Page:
Any day now, WASH-FM, which appeals to a mostly female suburban audience with the music of Josh Groban, James Taylor, Elton John and Celine Dion, will switch over to the Christmas sounds of Andy Williams, Burl Ives and Jose Feliciano.

Like hundreds of adult contemporary stations that go all-Christmas from about Thanksgiving till the end of the year, WASH (97.1 FM) scraps its regular format both because the holiday tunes bring an immediate boost in ratings and because the listeners brought in by the Christmas marathon tend to stick around when the station reverts to its usual fare.

"Every year it brings a new audience to the station," said Jeff Wyatt, regional vice president for programming at Clear Channel, which owns WASH. "People who are Christmas-inclined seek it out, and others just find it and like it, and then they stick around the rest of the year."

Folks who have only a limited tolerance for "Holly Jolly Christmas" and "Jingle Bell Rock" may tune away, but their numbers are not enough to dissuade WASH and other all-Christmas stations from their chosen path. "I don't know if Jewish people turn it off; we haven't measured that," Wyatt said.

Other stations add a lot of holiday music to their play lists as the big day approaches, and WGMS in recent years has gone all-Christmas in a classical vein in December. But the total Christmas experience is a relatively new phenomenon in radio, dating back to the mid-'90s, and the start date, like the launch of the holiday shopping season, creeps ever earlier on the calendar.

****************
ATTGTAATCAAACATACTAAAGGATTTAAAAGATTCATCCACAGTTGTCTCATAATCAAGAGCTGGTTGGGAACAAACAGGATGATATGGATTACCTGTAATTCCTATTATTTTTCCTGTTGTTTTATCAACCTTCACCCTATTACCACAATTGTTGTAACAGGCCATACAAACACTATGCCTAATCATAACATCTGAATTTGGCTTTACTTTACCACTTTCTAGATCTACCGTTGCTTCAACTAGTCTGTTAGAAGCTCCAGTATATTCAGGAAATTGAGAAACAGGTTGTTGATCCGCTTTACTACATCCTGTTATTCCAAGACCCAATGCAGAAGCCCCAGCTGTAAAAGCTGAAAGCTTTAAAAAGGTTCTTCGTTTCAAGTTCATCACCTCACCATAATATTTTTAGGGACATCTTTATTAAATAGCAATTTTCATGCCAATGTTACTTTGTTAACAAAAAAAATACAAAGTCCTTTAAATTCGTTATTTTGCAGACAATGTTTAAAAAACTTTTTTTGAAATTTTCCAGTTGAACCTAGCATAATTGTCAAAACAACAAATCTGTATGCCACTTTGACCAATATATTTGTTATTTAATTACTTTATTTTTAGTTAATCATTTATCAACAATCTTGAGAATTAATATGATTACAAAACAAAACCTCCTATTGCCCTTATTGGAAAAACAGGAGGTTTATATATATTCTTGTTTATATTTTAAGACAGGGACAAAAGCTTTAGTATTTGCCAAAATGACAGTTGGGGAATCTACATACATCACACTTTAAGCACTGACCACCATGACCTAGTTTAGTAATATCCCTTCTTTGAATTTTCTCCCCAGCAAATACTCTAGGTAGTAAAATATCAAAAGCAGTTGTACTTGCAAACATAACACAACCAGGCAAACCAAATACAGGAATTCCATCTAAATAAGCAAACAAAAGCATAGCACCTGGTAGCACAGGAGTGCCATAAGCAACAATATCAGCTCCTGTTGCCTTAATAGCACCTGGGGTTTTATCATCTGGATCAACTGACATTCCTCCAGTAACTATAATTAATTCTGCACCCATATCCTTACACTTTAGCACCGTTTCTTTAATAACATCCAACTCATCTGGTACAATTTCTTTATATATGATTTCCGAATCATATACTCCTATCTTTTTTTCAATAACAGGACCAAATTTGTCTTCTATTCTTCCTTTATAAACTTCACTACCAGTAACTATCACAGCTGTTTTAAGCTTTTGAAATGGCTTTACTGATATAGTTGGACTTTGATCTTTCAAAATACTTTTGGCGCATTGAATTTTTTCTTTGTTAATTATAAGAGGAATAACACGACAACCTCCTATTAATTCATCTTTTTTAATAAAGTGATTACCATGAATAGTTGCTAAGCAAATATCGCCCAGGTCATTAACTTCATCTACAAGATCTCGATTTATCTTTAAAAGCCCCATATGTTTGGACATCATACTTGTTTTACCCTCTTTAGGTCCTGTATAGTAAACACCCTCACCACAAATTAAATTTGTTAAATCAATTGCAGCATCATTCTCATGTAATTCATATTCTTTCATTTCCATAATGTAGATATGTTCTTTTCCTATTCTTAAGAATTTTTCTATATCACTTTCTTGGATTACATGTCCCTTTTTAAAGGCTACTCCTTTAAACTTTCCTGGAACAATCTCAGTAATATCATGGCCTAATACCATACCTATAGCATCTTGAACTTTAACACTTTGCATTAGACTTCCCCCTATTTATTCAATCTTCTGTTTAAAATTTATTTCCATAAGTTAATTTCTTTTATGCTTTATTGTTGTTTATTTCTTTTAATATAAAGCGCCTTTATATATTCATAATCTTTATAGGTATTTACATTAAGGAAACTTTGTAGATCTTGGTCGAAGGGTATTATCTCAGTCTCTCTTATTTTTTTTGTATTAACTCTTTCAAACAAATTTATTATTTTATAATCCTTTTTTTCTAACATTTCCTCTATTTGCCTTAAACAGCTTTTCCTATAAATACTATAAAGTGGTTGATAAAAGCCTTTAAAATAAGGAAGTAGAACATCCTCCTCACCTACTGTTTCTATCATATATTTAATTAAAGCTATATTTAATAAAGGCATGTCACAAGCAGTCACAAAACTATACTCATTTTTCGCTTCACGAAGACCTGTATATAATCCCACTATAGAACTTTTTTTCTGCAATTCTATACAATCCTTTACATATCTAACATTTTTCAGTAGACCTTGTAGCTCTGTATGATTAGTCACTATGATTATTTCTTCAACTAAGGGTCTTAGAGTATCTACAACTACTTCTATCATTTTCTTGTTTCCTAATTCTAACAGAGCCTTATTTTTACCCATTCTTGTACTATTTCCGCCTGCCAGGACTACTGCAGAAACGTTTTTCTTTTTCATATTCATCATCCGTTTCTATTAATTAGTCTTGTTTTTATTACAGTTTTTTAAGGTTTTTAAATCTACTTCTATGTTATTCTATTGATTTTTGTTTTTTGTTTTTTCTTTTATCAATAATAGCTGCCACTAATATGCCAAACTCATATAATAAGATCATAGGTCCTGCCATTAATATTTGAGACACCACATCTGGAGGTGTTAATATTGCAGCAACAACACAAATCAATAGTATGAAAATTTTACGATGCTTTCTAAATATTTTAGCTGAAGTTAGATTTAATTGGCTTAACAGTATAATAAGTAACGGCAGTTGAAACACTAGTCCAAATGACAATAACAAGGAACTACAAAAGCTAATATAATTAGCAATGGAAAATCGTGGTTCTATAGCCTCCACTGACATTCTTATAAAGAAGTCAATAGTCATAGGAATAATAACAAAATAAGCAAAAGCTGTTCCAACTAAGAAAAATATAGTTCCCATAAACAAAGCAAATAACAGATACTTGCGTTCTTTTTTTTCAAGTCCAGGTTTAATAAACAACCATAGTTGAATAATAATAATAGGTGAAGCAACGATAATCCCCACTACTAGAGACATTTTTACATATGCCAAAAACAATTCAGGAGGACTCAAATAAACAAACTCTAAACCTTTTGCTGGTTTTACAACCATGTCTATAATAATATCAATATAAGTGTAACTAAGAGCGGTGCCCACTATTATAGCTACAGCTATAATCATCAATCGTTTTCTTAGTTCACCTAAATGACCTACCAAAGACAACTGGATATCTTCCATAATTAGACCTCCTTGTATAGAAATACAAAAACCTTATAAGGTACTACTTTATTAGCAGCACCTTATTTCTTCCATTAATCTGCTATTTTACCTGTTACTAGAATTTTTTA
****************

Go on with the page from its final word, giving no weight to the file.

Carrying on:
"We start it up sometime in the first days after Thanksgiving," Wyatt said, "depending on the weather and just how Christmasy it feels." But in markets where more than one station goes all-Christmas, the start date can push all the way up to Halloween as stations jockey to be the first to make the switch.

A study by Sean Ross, vice president of music at Edison Media Research, found that 71 of 119 stations that went all- Christmas got an immediate ratings boost. Two-thirds of those stations saw their numbers droop a bit after they returned to their regular formats, which raises a question: All-Christmas, all-year?

For that, you have to head to the Internet, to and a bunch of other Web stations where the Eagles beg eternally, "Please Come Home for Christmas."